(Reuters) - U.S. President Joe Biden and Russian President Vladimir Putin will speak by video link on Tuesday. Since their Geneva summit in June, the list of contentious issues between their two countries has lengthened. Here's a quick summary.
UKRAINE AND POSSIBLE WESTERN SANCTIONS
The United States has warned Russia it will face "severe costs" including high-impact economic sanctions if it invades Ukraine, which says more than 94,000 Russian troops have gathered within reach of its border. Washington has urged a return to accords signed in Minsk in 2014 and 2015 that were designed to end a war between Ukrainian government forces and Russian-backed separatists in the east of Ukraine that has now dragged on for seven years.
RUSSIA'S DEMAND FOR SECURITY GUARANTEES FROM NATO
Russia says its troop deployments are a response to aggressive behaviour by NATO and Ukraine, including U.S. strategic bomber flights and warship manoeuvres in the Black Sea. It is demanding legally binding security guarantees from the West that NATO will not expand further eastwards - which would prevent Ukraine becoming a member - or deploy missiles in Ukraine that would target Russia. The United States says no country can veto Ukraine's NATO aspirations.
The United States has accused Russia's ally Belarus of "weaponising" migrants from the Middle East by encouraging thousands of them to try to enter the European Union from its territory, creating a crisis for the EU. Russia has backed Belarus leader Alexander Lukashenko, including by sending nuclear-capable warplanes to patrol Belarusian airspace.
The United States has said Russia could and should do more to ease an energy crunch in Europe by increasing gas supplies, and warned it not to use energy as a political weapon, particularly against Ukraine. It has imposed sanctions against Russian entities involved in Nord Stream 2, a newly built gas pipeline under the Baltic Sea. Nord Stream 2 is awaiting approval from a German regulator before Russia can start pumping gas through it, so would be potentially vulnerable to further Western sanctions if the Ukraine crisis escalated.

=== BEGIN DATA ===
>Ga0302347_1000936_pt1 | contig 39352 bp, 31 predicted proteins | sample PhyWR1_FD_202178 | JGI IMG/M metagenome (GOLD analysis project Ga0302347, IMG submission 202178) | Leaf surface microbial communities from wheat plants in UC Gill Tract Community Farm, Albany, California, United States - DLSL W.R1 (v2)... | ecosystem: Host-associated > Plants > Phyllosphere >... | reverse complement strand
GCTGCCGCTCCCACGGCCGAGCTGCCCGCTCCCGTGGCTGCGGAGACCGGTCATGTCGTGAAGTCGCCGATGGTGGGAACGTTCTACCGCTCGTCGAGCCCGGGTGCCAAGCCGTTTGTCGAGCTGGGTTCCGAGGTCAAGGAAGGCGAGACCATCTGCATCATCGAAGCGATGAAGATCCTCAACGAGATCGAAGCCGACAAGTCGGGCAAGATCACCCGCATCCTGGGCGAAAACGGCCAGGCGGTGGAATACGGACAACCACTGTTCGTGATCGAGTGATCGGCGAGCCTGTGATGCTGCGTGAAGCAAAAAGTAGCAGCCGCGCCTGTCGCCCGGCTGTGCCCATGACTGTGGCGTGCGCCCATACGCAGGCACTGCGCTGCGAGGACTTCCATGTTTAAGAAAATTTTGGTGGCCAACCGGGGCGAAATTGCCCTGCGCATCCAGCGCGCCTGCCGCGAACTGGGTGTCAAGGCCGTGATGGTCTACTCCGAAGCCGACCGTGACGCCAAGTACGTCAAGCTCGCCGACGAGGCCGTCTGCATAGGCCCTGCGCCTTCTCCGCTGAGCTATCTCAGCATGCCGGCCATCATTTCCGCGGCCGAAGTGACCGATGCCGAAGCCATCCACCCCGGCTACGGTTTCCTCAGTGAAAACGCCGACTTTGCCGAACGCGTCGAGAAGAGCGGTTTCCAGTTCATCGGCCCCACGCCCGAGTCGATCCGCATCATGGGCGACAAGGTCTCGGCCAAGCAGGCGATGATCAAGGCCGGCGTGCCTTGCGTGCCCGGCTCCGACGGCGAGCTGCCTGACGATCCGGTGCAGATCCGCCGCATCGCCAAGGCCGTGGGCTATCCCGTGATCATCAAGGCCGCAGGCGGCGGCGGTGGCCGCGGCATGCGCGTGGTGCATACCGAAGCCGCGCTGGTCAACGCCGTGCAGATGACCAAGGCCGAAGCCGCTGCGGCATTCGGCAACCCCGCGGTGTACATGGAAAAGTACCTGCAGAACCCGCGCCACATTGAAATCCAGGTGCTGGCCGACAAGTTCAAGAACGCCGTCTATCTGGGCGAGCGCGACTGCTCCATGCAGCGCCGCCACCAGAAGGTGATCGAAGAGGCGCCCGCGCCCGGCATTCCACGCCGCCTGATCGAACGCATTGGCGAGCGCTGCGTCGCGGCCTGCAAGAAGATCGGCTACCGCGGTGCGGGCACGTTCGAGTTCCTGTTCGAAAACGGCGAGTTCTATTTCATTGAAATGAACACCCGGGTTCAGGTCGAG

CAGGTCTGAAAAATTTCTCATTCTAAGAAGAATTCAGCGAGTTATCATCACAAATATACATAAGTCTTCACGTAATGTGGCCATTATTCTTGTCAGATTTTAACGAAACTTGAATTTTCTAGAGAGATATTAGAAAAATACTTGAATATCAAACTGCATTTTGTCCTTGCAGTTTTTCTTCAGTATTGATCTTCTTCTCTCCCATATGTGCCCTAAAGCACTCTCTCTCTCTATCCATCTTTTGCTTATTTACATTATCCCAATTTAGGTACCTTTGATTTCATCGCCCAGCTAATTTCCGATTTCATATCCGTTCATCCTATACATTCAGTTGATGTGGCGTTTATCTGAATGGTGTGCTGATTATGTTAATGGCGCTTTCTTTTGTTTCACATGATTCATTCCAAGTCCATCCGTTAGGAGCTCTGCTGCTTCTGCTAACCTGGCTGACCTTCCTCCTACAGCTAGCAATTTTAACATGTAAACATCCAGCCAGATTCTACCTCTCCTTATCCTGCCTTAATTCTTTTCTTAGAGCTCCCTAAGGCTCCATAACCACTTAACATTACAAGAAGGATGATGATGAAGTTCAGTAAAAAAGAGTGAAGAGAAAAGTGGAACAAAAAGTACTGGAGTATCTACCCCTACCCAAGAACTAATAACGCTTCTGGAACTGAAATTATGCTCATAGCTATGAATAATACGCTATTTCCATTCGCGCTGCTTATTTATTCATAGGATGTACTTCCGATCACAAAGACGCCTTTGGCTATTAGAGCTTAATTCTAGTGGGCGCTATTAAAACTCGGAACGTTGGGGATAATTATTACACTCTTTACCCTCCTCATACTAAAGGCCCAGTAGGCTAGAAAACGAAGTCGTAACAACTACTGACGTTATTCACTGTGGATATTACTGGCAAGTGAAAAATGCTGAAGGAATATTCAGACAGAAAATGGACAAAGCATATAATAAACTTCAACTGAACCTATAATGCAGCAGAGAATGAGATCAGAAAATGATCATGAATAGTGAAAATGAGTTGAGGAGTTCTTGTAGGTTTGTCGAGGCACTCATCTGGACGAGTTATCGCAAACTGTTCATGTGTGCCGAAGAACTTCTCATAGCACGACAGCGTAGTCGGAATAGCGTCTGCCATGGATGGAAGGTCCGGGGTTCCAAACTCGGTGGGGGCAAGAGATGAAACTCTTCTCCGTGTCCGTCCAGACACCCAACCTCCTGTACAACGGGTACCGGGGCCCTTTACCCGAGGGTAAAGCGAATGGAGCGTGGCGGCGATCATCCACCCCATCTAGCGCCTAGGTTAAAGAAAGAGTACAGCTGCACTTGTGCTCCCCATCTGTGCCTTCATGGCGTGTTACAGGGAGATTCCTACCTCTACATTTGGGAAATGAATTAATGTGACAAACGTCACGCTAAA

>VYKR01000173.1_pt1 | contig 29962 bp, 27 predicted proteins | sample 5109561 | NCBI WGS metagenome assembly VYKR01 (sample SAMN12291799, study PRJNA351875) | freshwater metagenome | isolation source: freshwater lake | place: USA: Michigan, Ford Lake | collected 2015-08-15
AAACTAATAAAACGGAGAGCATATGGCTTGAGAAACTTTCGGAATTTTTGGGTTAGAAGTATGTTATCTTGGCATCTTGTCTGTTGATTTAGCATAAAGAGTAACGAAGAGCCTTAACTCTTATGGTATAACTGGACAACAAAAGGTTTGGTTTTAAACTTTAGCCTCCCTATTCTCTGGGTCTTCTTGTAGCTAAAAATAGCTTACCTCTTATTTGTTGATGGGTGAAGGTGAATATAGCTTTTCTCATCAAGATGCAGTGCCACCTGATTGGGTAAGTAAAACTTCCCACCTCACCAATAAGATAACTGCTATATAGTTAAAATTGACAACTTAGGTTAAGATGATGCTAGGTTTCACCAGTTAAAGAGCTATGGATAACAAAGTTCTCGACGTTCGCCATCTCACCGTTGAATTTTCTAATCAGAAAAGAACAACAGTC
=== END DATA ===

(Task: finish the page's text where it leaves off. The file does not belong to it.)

Russia and the United States have shrunk the size of each other's embassies in a series of tit-for-tat moves. Russian Foreign Minister Sergei Lavrov suggested on Dec. 2 that this was one area where the two countries could seek to draw a line and start afresh by removing limits on representation.
The United States has accused hackers working for the Russian government or from Russian territory of mounting cyber attacks against U.S. political parties, companies and critical infrastructure. Russia denies carrying out or tolerating cyberattacks. Biden raised the issue with Putin in June and listed 16 critical areas he said should be "off-limits" to cyberattacks, but the two sides have not publicly signalled any progress on the issue since then.
Soon after Biden took office, the two countries extended a key agreement limiting the size of their strategic nuclear arsenals. In Geneva they promised "to lay the groundwork for future arms control and risk reduction measures" and Biden said it would take six months to a year to find out whether a meaningful strategic dialogue was possible. So far there have been no obvious signs of progress.
Washington has criticised the imprisonment of Alexei Navalny, Putin's most prominent political opponent, and may restate its concerns over human rights in Russia.
The U.S. side has repeatedly raised the cases of two former Marines, Trevor Reed and Paul Whelan, who have been jailed in Russia on what it regards as false charges.
The two countries are at odds over various issues including Syria, where Russia intervened militarily in 2015 to prop up President Bashar al Assad in a civil war. But U.S. Secretary of State Antony Blinken said last week there were also areas where they could work together, despite their tensions. He mentioned international efforts to stop Iran acquiring nuclear weapons, and the peace process between former Soviet republics Armenia and Azerbaijan, in which Moscow has taken the leading role.
(Writing by Mark Trevelyan; editing by Philippa Fletcher)